Rainbow fentanyl
“Rainbow fentanyl” can be packaged as brightly colored pills and powder in different sizes. School officials would not confirm Monday if this narcotic might have been the type mistakenly consumed last week by Westport students. / Photo, U.S. Drug Enforcement Administration 

By Linda Conner Lambeck

WESTPORT — At least two Long Lots Elementary School students were sickened by eating what they thought was candy found in the back of a school bus on the way home last week.

The “candy” was, in fact, an unnamed drug, Supt. of Schools Thomas Scarice told the Board of Education on Monday.

Scarice released few details, citing federal student privacy laws and local student discipline rules, but said he plans to send a message to parents in the coming days to remind them to tell children not to consume anything from an unknown source.

Scarice would not specify what drugs were involved, but said drugs like fentanyl can appear colorful and easily mistaken for candy. 

Local school and health officials in October had issued a warning that fentanyl, a potentially deadly narcotic, was being circulated as colorful, candy-like pills.

With recreational marijuana now legal to possess in Connecticut for those over the age of 21, Scarice said everyone needs to be on top of possible harm posed to youngsters.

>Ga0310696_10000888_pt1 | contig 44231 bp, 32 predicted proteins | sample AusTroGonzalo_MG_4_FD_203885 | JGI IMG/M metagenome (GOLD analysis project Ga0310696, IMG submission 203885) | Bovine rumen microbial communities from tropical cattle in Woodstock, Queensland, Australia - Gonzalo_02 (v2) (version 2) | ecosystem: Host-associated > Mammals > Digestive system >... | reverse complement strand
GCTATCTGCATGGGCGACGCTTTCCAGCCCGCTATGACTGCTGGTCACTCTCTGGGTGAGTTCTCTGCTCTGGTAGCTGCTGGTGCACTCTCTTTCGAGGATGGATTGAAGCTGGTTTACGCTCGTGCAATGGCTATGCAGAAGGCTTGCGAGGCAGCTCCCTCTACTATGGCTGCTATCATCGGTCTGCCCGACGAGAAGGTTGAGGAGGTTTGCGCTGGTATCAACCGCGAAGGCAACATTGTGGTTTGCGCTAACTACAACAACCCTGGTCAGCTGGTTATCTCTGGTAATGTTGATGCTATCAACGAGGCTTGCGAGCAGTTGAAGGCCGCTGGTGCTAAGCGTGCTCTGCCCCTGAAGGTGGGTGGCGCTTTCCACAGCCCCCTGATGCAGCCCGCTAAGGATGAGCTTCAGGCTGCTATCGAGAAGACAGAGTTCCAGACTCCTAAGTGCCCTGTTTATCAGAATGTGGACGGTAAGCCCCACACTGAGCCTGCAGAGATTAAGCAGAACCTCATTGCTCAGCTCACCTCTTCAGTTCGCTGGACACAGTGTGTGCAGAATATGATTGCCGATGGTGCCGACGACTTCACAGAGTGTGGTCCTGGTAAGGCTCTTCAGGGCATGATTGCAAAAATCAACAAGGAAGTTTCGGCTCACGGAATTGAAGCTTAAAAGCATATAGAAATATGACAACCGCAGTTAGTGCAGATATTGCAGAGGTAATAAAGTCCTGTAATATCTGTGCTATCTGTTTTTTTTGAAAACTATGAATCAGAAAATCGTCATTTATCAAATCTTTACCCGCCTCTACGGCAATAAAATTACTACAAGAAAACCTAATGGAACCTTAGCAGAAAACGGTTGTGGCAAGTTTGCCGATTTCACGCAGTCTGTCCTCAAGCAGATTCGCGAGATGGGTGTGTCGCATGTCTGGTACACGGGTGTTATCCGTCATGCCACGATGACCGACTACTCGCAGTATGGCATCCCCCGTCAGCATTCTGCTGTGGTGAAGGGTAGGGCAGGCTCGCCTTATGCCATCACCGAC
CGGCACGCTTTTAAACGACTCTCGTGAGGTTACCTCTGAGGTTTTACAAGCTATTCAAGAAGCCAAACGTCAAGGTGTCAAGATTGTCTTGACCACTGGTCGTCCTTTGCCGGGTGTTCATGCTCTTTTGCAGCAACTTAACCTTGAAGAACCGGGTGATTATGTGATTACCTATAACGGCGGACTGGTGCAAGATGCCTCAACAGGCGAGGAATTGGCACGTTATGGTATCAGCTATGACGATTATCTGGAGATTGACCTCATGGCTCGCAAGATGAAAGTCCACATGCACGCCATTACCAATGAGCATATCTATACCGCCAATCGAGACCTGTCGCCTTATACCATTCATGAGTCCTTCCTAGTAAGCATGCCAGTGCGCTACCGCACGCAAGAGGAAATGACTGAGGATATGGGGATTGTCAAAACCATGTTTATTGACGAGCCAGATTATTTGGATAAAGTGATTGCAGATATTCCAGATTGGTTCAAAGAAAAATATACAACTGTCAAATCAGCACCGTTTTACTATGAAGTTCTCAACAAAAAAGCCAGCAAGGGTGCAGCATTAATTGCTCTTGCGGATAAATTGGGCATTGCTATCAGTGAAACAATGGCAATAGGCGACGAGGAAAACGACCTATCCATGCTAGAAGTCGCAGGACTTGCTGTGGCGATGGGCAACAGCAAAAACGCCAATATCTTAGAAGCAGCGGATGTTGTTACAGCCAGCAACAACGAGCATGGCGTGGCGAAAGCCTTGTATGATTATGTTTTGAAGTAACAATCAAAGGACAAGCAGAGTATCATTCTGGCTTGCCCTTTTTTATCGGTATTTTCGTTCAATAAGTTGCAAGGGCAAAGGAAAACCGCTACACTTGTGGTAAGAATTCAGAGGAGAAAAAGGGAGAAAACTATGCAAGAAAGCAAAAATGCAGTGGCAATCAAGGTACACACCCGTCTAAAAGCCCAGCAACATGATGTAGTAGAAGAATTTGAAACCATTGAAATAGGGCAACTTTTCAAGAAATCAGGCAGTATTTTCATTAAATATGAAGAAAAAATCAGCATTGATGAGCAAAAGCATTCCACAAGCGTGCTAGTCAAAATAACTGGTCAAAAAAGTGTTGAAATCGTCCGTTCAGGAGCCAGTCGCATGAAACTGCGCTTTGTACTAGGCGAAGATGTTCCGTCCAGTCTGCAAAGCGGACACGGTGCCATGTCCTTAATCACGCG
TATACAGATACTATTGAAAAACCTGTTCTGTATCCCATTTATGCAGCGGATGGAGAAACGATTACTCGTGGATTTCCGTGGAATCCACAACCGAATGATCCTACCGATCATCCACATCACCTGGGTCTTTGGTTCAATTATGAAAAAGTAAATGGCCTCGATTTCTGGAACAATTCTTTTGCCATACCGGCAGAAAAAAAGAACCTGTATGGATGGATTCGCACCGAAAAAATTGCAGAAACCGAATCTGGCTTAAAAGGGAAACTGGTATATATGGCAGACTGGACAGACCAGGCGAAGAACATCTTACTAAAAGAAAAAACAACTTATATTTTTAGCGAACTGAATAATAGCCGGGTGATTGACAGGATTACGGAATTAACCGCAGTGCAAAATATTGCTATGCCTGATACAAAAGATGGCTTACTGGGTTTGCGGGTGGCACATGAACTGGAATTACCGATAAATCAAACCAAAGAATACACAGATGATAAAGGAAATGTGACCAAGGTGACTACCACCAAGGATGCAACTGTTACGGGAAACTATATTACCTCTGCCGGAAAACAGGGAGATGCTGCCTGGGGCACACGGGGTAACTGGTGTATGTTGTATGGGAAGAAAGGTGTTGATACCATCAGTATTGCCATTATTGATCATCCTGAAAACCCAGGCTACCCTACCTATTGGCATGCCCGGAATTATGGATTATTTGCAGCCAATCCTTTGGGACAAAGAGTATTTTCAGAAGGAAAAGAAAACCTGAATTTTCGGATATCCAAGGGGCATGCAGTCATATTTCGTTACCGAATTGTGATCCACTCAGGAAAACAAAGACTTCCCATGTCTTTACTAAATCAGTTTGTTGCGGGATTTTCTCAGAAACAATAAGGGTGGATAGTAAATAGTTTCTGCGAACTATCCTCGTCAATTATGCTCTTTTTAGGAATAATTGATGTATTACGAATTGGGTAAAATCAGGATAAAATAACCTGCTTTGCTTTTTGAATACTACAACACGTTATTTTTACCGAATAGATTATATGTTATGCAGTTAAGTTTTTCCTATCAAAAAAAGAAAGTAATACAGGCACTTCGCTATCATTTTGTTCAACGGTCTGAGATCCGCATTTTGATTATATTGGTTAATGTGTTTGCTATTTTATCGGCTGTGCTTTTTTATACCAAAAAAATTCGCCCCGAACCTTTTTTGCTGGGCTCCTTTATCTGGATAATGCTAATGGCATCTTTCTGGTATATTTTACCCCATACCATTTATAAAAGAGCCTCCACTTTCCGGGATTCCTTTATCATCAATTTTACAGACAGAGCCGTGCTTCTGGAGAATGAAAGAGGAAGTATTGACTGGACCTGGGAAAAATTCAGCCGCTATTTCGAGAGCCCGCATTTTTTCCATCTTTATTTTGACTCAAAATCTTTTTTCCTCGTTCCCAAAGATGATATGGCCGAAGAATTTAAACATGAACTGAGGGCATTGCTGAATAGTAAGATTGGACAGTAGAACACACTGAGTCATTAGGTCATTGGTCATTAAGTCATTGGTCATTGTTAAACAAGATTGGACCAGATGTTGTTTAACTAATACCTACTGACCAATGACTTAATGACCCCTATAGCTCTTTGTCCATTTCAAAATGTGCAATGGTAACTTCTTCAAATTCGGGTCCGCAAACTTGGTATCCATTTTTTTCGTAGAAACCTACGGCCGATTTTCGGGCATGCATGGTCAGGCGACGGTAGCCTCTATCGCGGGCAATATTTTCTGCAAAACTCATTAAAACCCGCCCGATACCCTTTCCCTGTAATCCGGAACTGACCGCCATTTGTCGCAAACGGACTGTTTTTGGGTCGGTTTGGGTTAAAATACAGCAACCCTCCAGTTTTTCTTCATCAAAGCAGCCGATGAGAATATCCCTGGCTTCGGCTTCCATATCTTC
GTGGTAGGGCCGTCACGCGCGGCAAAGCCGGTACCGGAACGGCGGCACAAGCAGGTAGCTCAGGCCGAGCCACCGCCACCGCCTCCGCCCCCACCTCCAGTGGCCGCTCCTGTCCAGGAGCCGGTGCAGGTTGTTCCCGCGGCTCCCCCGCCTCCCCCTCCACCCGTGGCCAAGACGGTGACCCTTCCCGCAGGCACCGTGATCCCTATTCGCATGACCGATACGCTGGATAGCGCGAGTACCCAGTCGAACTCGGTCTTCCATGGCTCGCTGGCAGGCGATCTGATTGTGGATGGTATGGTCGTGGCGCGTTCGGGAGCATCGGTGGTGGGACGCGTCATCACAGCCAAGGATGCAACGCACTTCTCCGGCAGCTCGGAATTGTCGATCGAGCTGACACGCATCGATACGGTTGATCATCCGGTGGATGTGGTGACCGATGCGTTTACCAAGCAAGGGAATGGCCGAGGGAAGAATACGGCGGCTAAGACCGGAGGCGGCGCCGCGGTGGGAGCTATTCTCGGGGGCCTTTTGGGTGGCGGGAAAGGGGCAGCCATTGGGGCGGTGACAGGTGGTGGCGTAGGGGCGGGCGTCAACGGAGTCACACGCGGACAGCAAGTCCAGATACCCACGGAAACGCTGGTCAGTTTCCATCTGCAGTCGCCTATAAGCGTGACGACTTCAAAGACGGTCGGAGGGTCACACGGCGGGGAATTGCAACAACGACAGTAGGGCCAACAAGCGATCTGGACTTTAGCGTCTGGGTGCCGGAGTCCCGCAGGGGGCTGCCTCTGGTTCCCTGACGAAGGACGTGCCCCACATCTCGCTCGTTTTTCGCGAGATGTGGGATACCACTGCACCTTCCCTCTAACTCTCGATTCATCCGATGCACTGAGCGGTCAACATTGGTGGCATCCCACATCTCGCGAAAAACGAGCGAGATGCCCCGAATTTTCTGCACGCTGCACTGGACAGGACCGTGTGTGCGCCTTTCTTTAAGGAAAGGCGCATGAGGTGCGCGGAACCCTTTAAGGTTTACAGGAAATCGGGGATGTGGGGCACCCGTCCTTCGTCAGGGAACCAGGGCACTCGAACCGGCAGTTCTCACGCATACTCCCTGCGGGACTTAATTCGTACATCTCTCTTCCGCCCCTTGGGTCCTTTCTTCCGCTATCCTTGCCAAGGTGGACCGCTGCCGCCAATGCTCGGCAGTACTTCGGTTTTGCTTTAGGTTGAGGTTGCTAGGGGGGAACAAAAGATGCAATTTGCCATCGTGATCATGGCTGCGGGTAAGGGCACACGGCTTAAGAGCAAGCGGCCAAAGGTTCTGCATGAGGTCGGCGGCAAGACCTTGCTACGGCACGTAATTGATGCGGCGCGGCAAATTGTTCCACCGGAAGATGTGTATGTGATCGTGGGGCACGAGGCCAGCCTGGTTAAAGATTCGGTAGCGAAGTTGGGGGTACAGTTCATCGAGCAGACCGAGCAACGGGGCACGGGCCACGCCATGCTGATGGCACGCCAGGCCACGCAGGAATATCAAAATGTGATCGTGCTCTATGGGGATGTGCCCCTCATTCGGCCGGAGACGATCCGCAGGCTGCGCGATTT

Concerned parents want more information

Michelle Rabinowitz, a Long Lots parent who came to the meeting to address the issue, said she threw out her speech when she heard Scarice address what she called a serious issue.

Still, she had questions about what transpired.

“There has been no awareness and no transparency,” Rabinowitz said. “We all have children in this school system … We want to know what steps will be taken to make sure this never happens again. This could have been anyone’s child.”

Scarice said an email was sent to the Long Lots community the day after the incident occurred, stating that students ingested what appeared to be candy and became ill.

He would not confirm parent reports that the substance was found in a back pack left behind by a high school student who had ridden the bus earlier in the day, citing Federal Education Rights and Privacy Act regulations that prevent the district from identifying those involved in the situation in any way.

“Parents are struggling with that and I get that,” Scarice said, adding the matter was reported to the police.

“We are working with police,” he added.

Rabinowitz and a handful of other parents at the meeting say the students involved became violently ill and were taken to the hospital.

“It was a horrific situation for the families,” she said. “They are still dealing with the trauma involved.”

The parents say the school district seemed unwilling to set the record straight. 

If the drugs did come from a backpack left behind, the parents wonder why buses are not being checked and cleared between runs.

Freelance writer Linda Conner Lambeck, a reporter for more than four decades at the Connecticut Post and other Hearst publications, is a member of the Education Writers Association.